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Hail Damage Repair: Can You Really Do It Yourself?


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You might have heard many urban legends about repairing hail damage to your vehicle yourself. You can find countless videos on YouTube, for example, plugging the benefits of everything from dry ice to hair dryers when it comes to repairing the small but significant dents that pieces of hail can cause to your car. And since enough hail slamming into your new automobile can really destroy its value, it’s no wonder that there are plenty of DIY methods for car repair.

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Hail Damage Repair: Can You Really Do It Yourself?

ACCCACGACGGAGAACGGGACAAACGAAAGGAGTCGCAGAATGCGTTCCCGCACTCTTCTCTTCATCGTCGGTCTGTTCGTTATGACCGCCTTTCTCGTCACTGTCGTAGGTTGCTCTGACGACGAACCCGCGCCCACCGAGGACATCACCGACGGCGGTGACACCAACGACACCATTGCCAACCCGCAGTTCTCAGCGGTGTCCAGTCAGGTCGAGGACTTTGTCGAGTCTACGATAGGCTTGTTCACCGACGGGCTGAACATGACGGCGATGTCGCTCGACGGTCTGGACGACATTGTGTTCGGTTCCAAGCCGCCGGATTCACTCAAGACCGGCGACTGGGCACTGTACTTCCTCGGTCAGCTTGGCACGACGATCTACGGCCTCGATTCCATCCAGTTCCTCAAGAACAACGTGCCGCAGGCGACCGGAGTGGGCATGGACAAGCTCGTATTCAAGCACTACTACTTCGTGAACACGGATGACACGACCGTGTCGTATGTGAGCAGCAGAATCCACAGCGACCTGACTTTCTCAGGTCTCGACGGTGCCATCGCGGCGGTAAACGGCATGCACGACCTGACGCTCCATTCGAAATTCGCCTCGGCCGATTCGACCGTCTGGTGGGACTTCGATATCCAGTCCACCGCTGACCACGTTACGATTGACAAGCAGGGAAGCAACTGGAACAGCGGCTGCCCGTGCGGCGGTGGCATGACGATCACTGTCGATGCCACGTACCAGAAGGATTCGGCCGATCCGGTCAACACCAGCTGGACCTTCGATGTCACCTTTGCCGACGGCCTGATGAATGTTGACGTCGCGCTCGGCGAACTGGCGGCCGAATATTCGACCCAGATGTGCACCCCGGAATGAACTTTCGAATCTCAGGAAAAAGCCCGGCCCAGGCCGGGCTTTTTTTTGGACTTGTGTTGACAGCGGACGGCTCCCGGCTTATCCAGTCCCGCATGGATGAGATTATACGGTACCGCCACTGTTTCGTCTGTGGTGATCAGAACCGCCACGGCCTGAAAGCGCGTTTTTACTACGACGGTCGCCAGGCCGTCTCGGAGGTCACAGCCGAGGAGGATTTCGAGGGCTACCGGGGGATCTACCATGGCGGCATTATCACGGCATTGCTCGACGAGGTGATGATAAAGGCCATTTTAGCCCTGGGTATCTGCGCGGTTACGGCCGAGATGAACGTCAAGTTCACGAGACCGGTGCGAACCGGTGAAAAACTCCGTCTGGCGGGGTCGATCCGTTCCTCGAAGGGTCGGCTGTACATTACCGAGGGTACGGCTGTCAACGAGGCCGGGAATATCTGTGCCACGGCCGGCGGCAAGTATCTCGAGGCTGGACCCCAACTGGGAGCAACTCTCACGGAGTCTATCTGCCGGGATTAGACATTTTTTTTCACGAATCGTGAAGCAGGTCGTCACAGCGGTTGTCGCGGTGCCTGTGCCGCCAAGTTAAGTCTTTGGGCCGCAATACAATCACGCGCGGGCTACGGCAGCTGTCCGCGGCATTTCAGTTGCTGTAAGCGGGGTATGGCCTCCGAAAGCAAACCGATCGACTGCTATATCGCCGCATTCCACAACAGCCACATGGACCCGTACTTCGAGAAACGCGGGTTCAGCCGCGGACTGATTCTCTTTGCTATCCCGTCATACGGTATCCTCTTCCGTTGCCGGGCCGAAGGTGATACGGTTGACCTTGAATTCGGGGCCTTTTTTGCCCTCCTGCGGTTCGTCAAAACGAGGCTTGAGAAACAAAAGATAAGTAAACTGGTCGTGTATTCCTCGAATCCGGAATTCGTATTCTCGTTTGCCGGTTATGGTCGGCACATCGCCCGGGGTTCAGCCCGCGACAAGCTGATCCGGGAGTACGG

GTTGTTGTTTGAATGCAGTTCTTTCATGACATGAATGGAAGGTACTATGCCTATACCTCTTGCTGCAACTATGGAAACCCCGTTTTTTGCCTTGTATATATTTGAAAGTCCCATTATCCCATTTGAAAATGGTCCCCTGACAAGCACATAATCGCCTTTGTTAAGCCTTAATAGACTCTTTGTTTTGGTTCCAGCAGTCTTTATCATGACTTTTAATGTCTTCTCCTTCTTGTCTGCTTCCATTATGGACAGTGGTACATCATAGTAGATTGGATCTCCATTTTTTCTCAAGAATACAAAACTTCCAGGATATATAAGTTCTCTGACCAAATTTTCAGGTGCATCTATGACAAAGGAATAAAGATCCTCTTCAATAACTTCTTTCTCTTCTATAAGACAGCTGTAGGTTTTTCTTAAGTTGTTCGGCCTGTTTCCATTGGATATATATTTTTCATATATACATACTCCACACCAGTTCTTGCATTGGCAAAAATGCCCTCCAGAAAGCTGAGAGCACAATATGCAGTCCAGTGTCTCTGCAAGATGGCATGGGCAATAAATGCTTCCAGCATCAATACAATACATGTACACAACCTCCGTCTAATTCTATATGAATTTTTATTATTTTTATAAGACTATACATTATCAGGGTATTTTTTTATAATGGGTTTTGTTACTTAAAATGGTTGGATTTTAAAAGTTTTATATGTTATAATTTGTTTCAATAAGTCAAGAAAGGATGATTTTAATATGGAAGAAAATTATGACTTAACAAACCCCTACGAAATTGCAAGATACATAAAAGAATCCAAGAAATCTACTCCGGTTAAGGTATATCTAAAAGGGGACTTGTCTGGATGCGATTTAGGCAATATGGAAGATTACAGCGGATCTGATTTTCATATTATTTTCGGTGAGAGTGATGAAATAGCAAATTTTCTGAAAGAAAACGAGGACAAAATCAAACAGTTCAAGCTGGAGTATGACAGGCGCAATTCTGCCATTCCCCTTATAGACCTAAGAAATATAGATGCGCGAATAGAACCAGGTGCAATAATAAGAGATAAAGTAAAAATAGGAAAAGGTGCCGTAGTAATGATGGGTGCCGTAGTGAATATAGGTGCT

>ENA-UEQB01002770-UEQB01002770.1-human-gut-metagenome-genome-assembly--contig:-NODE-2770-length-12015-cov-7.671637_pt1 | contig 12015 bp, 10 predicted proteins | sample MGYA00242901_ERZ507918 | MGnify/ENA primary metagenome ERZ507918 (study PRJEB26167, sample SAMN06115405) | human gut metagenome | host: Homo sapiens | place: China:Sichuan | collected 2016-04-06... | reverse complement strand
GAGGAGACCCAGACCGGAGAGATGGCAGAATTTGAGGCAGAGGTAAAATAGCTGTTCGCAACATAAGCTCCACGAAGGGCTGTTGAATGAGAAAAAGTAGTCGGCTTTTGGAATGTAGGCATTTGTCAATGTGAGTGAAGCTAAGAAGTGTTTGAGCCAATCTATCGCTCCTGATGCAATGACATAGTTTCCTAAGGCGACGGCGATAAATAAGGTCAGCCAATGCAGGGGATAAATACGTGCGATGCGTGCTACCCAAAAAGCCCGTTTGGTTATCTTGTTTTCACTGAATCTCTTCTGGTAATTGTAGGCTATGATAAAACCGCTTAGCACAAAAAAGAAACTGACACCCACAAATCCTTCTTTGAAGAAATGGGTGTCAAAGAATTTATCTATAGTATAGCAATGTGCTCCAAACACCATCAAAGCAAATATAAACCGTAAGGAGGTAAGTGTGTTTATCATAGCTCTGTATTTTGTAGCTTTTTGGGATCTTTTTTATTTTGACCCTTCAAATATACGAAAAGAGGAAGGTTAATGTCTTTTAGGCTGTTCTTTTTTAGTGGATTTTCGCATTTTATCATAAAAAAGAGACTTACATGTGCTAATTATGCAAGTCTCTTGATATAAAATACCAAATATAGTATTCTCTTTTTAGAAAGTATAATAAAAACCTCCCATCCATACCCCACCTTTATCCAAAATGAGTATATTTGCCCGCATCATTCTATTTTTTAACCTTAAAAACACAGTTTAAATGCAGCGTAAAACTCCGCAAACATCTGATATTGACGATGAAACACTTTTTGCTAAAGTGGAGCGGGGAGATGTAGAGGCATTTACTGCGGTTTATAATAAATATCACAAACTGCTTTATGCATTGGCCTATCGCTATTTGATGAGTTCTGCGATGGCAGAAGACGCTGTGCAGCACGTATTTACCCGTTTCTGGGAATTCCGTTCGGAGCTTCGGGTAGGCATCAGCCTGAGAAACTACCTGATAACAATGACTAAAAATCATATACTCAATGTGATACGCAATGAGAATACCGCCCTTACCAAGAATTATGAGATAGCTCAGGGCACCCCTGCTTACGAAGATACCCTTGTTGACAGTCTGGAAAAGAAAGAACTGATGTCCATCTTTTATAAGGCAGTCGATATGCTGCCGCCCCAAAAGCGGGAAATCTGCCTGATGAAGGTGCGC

1. 1. Hail Damage Repair: Can You Really Do It Yourself? A lot of people think that you can just take care of hail damage by yourself with no knowledge, tools, or experience. The internet is fraught with videos lauding the virtue of all kinds of home remedies, including hair dryers and dry ice. It should come as no surprise that so many people want to find the easy way out when it comes to hail damage dent repair. After all, even little dents in your new car can be detrimental for its value. Regrettably, the reality is that they simply don’t work. The folks at Jungerman CARSTAR have broken these DIY methods down one at a time for you. Jungerman CARSTAR would like the people in St. Peters, St. Charles, O'Fallon, and Lake St. Louis, Missouri to understand that there is not always an easy DIY solution for hail damage. Sun Exposure Some sources will tell you that simply parking your automobile in sunny areas will cause the heat of the sun to get rid of the dents. Common sense probably tells you that this won't resolve your hail damage problem, and it won’t. Nevertheless, wikihow asserts that 1 week of parking in warm sunlight will solve 90% of hail damage. Of course if this were the case there would be far less call for dry ice, hair dryers, and obviously, professional dent repair. Hair Dryers This brings us to the hair dryer method. The idea is to apply additional heat the simple sun exposure cannot provide. Realize that as you apply heat you must watch to ensure you don't damage your car’s paint any more; if you notice any discoloration, stop immediately. Dry Ice Everybody likes to talk about how all it takes is a little dry ice can get rid of those pesky hail dents. They say that it is as easy as making the temperature cool rapidly by warming the